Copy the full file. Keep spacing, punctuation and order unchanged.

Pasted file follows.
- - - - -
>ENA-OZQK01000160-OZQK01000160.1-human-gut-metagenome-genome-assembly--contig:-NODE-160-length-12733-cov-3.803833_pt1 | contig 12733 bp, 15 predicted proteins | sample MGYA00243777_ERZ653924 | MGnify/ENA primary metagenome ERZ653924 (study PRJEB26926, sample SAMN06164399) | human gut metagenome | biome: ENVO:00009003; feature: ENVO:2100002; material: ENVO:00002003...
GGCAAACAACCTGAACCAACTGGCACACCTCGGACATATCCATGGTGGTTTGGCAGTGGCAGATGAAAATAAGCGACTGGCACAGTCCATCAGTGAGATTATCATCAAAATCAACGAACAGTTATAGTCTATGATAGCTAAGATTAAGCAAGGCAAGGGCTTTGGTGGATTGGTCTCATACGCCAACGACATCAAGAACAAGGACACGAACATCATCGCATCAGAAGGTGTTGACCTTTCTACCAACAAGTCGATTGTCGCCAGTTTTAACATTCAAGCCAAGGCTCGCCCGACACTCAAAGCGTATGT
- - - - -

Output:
>ENA-OZQK01000160-OZQK01000160.1-human-gut-metagenome-genome-assembly--contig:-NODE-160-length-12733-cov-3.803833_pt1 | contig 12733 bp, 15 predicted proteins | sample MGYA00243777_ERZ653924 | MGnify/ENA primary metagenome ERZ653924 (study PRJEB26926, sample SAMN06164399) | human gut metagenome | biome: ENVO:00009003; feature: ENVO:2100002; material: ENVO:00002003...
GGCAAACAACCTGAACCAACTGGCACACCTCGGACATATCCATGGTGGTTTGGCAGTGGCAGATGAAAATAAGCGACTGGCACAGTCCATCAGTGAGATTATCATCAAAATCAACGAACAGTTATAGTCTATGATAGCTAAGATTAAGCAAGGCAAGGGCTTTGGTGGATTGGTCTCATACGCCAACGACATCAAGAACAAGGACACGAACATCATCGCATCAGAAGGTGTTGACCTTTCTACCAACAAGTCGATTGTCGCCAGTTTTAACATTCAAGCCAAGGCTCGCCCGACACTCAAAGCGTATGT